The Baltimore Ravens (2-1) travel to take on the Denver Broncos (3-0) at Mile High Stadium in Denver in a Week 4 showdown between two teams fighting to establish themselves early in the season. The Broncos are riding high after outclassing three teams that have struggled out of the gates, while the Ravens have played back-to-back-to-back thrilling finishes, two of which coming on the road.
Injuries have piled up for both teams. Denver is expected to be without several key contributors:
- Bradley Chubb
- Jerry Jeudy
- K.J. Hamler
- Graham Glasgow
- Josie Jewell
- Ronald Darby
They could also be without starting left guard Dalton Risner, who only practiced on Friday and is listed as questionable.
Baltimore’s secondary vs. Denver’s receivers
Offensively, Denver is without their top two slot options in Hamler and Jeudy, who both present lethal ability after the catch when healthy. Jeudy forced 13 missed and broken tackles after the catch in 2020, leading Denver by four (tight end Noah Fant had nine). Jeudy forced a missed or broken tackle on 25% of his receptions in 2020, which also led the team. Hamler didn’t see nearly as many targets, but was behind Jeudy at 20%, forcing six on only 30 receptions. The Broncos still have tight end Noah Fant, who works out of the slot and in line as a tight end, as well as tight end Albert Okwuegbunam. Kendall Hinton, most well known for playing a game as a wildcat-style quarterback due injuries in Denver’s quarterback room in 2020 against the New Orleans Saints, has been elevated and will likely take slot snaps when the Broncos utilize 12 personnel, which should be in heavy dosage. Depending on Gordon’s capacity for work, the Broncos could also deploy two back packages, utilizing running back Javonte Williams as well as Gordon in both the run and pass game, which the Detroit Lions deployed against Baltimore in Week 3.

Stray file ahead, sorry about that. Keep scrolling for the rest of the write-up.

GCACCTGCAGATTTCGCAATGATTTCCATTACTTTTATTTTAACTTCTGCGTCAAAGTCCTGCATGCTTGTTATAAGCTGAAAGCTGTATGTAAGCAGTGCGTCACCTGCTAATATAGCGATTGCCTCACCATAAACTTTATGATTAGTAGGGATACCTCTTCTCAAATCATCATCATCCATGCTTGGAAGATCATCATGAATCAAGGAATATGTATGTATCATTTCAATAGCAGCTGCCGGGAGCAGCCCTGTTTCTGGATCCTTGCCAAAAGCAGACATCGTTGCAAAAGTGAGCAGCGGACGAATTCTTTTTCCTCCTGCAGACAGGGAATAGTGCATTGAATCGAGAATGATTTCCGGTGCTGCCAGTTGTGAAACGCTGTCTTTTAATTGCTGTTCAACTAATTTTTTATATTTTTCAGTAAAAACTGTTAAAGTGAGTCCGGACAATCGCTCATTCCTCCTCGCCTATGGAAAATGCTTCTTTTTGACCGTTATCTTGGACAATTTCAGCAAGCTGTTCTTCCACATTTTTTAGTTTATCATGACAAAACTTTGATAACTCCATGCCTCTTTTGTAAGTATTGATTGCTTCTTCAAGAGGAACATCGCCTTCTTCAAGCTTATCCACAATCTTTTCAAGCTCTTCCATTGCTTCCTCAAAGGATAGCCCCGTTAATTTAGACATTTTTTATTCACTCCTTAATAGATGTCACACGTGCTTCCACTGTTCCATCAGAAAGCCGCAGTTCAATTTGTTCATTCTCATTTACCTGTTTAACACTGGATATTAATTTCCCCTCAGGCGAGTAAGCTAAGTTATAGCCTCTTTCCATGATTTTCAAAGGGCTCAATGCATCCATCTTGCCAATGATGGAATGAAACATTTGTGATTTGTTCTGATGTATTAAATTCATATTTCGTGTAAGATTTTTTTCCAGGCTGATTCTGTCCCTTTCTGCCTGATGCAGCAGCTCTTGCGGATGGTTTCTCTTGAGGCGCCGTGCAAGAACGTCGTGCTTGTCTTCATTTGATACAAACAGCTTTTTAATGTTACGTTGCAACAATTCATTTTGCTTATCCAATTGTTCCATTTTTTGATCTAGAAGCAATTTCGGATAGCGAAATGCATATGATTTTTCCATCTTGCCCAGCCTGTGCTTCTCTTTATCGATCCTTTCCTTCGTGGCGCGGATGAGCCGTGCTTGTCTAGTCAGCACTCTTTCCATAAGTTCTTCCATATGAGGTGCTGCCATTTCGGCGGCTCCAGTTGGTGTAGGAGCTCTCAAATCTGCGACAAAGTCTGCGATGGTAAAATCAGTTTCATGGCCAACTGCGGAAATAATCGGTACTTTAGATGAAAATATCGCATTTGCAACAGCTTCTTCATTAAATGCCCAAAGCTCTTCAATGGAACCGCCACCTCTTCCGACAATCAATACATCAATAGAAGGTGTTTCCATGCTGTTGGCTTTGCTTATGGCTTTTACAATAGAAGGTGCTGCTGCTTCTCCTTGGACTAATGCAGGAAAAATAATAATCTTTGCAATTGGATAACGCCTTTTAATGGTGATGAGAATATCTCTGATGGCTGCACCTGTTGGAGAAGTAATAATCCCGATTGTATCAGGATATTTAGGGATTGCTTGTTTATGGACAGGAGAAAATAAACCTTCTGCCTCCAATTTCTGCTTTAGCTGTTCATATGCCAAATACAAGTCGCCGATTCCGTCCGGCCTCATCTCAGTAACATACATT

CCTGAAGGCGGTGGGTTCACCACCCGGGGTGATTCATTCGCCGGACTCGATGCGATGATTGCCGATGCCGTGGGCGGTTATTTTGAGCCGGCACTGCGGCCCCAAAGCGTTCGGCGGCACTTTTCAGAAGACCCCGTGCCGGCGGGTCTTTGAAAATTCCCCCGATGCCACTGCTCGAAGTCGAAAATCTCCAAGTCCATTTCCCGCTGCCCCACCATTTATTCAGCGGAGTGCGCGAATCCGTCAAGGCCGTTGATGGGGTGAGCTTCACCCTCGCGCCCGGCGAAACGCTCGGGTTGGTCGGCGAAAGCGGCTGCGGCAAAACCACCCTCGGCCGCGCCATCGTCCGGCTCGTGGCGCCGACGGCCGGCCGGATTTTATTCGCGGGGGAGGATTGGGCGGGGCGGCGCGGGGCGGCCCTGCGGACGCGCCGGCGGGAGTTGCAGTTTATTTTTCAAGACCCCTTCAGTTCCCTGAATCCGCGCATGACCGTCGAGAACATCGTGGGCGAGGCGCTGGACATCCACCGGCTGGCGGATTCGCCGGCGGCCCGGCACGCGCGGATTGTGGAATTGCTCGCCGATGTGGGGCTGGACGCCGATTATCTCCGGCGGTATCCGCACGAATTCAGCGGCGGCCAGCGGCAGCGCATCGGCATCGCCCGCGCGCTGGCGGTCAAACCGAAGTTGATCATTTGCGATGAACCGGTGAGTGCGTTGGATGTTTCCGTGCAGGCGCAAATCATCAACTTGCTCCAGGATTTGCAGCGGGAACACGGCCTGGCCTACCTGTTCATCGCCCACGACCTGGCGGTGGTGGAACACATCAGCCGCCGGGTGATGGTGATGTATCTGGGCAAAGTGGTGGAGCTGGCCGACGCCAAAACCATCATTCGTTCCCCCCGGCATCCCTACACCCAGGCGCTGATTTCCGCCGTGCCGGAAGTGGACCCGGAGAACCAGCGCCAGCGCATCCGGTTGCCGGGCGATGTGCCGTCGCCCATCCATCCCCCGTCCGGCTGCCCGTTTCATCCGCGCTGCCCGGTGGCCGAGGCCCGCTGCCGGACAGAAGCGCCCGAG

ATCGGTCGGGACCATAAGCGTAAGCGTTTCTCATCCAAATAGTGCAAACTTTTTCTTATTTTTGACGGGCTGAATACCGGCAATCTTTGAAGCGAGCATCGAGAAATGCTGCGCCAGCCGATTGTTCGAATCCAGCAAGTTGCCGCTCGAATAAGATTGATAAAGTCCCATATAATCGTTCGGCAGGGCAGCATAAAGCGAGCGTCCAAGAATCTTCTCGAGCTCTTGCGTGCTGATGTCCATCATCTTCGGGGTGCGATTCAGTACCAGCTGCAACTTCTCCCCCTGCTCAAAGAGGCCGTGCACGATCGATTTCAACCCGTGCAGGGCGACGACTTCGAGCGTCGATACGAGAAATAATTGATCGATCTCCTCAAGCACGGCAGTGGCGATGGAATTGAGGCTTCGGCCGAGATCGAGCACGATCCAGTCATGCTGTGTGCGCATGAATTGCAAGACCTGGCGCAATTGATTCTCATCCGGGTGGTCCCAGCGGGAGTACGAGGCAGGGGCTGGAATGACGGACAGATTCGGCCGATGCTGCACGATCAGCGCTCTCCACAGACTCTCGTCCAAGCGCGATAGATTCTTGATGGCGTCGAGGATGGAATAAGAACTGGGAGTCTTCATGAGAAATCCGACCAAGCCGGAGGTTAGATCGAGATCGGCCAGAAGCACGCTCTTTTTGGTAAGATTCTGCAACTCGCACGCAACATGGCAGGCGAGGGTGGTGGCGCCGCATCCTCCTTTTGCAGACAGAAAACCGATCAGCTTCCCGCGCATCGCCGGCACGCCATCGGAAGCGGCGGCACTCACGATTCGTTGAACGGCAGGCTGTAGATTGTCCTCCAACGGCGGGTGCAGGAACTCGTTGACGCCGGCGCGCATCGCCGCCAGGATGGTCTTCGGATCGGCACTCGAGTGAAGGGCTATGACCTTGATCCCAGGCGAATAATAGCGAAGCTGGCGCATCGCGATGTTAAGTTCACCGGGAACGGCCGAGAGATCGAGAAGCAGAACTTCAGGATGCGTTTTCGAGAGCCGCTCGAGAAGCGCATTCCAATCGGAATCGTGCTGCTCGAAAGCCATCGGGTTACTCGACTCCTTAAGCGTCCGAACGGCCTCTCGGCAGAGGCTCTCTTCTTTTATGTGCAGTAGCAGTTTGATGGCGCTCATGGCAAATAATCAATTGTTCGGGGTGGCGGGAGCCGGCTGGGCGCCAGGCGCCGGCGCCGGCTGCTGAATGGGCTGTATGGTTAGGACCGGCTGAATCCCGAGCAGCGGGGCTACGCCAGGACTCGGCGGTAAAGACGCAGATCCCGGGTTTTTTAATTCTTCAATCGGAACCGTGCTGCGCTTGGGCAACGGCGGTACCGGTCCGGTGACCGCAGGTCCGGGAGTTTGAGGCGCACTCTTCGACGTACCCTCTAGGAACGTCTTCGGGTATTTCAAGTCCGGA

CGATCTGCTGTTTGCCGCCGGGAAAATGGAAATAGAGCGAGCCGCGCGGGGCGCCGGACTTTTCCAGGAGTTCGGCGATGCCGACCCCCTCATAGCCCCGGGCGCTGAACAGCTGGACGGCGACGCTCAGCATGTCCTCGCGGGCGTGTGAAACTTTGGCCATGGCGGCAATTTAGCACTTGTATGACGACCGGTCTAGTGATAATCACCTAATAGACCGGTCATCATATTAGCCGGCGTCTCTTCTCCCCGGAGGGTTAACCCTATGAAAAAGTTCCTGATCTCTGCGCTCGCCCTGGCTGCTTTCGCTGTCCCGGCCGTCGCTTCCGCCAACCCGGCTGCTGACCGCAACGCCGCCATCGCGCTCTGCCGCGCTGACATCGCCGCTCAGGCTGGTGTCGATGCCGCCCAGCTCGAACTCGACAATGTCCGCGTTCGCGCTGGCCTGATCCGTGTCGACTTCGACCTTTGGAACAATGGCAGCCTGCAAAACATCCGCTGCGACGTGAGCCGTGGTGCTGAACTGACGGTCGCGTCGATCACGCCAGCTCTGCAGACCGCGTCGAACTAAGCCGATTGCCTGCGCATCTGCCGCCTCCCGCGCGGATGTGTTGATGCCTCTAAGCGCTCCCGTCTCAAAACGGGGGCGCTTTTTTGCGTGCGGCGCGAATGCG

The good news for Denver? The Ravens secondary could be without starting cornerback Anthony Averett and starting safety DeShon Elliott in addition to already losing cornerbacks Marcus Peters and Chris Westry. The Ravens got back longtime cornerback Jimmy Smith, who had an ankle injury that held him out of the first two games, just in the nick of time, otherwise, they’d be left with just Marlon Humphrey and Tavon Young as the only cornerbacks with any game experience.
Ravens rookie third-round draft pick Brandon Stephens, who has played 25 snaps at safety and 29 snaps in the slot, will likely be called on for his man coverage skills in a cornerback role. Stephens will be best suited to cover tight ends and backs, as he’s a bigger, more physical coverage defender (6-foot-1, 219-pounds at his pro day in March). If Elliott is unable to go, that would then mean Stephens and safety Geno Stone will probably see the highest snap counts of their early careers, as both would play in passing situations when the Ravens use dime defensive packages.